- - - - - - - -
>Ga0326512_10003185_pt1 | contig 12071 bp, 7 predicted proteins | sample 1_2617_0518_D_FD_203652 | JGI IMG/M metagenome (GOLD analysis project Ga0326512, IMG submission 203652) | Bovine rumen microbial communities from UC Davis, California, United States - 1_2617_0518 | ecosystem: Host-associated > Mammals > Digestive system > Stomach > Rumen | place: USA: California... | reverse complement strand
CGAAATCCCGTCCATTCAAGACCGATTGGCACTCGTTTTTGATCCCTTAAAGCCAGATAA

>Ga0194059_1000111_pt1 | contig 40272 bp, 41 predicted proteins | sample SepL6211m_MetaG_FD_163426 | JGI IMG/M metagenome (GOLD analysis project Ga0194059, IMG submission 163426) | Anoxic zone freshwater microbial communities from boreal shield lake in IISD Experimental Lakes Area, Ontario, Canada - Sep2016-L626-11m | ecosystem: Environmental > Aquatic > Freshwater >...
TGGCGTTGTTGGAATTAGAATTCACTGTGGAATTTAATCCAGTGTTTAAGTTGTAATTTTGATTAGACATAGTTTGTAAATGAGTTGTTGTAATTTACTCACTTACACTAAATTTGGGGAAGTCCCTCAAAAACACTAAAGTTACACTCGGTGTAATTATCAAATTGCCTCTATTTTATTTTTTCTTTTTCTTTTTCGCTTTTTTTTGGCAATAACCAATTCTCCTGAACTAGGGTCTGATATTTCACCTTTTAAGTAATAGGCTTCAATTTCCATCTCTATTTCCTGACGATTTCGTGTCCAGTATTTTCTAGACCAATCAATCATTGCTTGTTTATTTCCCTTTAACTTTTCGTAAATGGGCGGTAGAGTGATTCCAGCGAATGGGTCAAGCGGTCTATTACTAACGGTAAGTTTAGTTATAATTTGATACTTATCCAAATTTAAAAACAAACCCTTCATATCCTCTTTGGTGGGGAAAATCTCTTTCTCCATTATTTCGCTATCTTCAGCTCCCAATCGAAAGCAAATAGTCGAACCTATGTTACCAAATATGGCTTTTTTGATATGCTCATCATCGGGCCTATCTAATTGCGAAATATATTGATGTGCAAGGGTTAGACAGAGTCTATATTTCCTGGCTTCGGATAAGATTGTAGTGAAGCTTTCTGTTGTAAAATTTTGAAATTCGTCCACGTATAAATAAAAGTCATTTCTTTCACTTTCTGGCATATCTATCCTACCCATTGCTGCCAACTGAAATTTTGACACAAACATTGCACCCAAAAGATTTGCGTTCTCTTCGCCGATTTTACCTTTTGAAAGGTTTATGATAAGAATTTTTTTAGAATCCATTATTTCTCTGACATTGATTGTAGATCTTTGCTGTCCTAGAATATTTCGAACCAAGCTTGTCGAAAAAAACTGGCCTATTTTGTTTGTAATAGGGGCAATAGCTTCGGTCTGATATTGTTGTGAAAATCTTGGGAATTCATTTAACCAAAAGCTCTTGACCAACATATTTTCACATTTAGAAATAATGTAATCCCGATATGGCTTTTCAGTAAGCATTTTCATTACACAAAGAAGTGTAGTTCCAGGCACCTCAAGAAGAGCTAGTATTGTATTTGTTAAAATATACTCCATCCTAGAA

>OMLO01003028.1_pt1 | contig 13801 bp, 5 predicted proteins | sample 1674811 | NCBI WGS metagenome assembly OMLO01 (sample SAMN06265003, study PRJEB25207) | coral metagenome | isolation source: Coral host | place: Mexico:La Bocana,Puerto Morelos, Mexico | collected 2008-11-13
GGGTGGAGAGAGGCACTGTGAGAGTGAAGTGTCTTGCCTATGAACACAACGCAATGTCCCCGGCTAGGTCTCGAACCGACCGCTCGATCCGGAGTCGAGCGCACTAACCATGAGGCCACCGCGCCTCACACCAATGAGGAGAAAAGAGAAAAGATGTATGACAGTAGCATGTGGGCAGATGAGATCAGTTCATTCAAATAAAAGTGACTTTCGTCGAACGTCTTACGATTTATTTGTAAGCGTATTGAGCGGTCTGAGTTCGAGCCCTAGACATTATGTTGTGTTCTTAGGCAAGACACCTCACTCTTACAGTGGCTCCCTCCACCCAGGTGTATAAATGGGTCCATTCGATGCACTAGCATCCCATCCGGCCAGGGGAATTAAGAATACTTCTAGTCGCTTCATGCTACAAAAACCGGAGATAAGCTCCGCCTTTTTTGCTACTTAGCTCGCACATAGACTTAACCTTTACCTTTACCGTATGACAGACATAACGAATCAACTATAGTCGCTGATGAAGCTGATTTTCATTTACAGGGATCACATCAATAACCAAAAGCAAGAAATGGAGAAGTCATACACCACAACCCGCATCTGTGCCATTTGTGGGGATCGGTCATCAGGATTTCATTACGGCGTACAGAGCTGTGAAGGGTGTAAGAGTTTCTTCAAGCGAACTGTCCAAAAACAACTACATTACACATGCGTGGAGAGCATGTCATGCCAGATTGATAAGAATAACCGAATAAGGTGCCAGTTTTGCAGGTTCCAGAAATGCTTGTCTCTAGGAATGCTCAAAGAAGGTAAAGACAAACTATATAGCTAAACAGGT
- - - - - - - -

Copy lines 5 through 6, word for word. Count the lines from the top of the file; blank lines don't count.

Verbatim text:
>OMLO01003028.1_pt1 | contig 13801 bp, 5 predicted proteins | sample 1674811 | NCBI WGS metagenome assembly OMLO01 (sample SAMN06265003, study PRJEB25207) | coral metagenome | isolation source: Coral host | place: Mexico:La Bocana,Puerto Morelos, Mexico | collected 2008-11-13
GGGTGGAGAGAGGCACTGTGAGAGTGAAGTGTCTTGCCTATGAACACAACGCAATGTCCCCGGCTAGGTCTCGAACCGACCGCTCGATCCGGAGTCGAGCGCACTAACCATGAGGCCACCGCGCCTCACACCAATGAGGAGAAAAGAGAAAAGATGTATGACAGTAGCATGTGGGCAGATGAGATCAGTTCATTCAAATAAAAGTGACTTTCGTCGAACGTCTTACGATTTATTTGTAAGCGTATTGAGCGGTCTGAGTTCGAGCCCTAGACATTATGTTGTGTTCTTAGGCAAGACACCTCACTCTTACAGTGGCTCCCTCCACCCAGGTGTATAAATGGGTCCATTCGATGCACTAGCATCCCATCCGGCCAGGGGAATTAAGAATACTTCTAGTCGCTTCATGCTACAAAAACCGGAGATAAGCTCCGCCTTTTTTGCTACTTAGCTCGCACATAGACTTAACCTTTACCTTTACCGTATGACAGACATAACGAATCAACTATAGTCGCTGATGAAGCTGATTTTCATTTACAGGGATCACATCAATAACCAAAAGCAAGAAATGGAGAAGTCATACACCACAACCCGCATCTGTGCCATTTGTGGGGATCGGTCATCAGGATTTCATTACGGCGTACAGAGCTGTGAAGGGTGTAAGAGTTTCTTCAAGCGAACTGTCCAAAAACAACTACATTACACATGCGTGGAGAGCATGTCATGCCAGATTGATAAGAATAACCGAATAAGGTGCCAGTTTTGCAGGTTCCAGAAATGCTTGTCTCTAGGAATGCTCAAAGAAGGTAAAGACAAACTATATAGCTAAACAGGT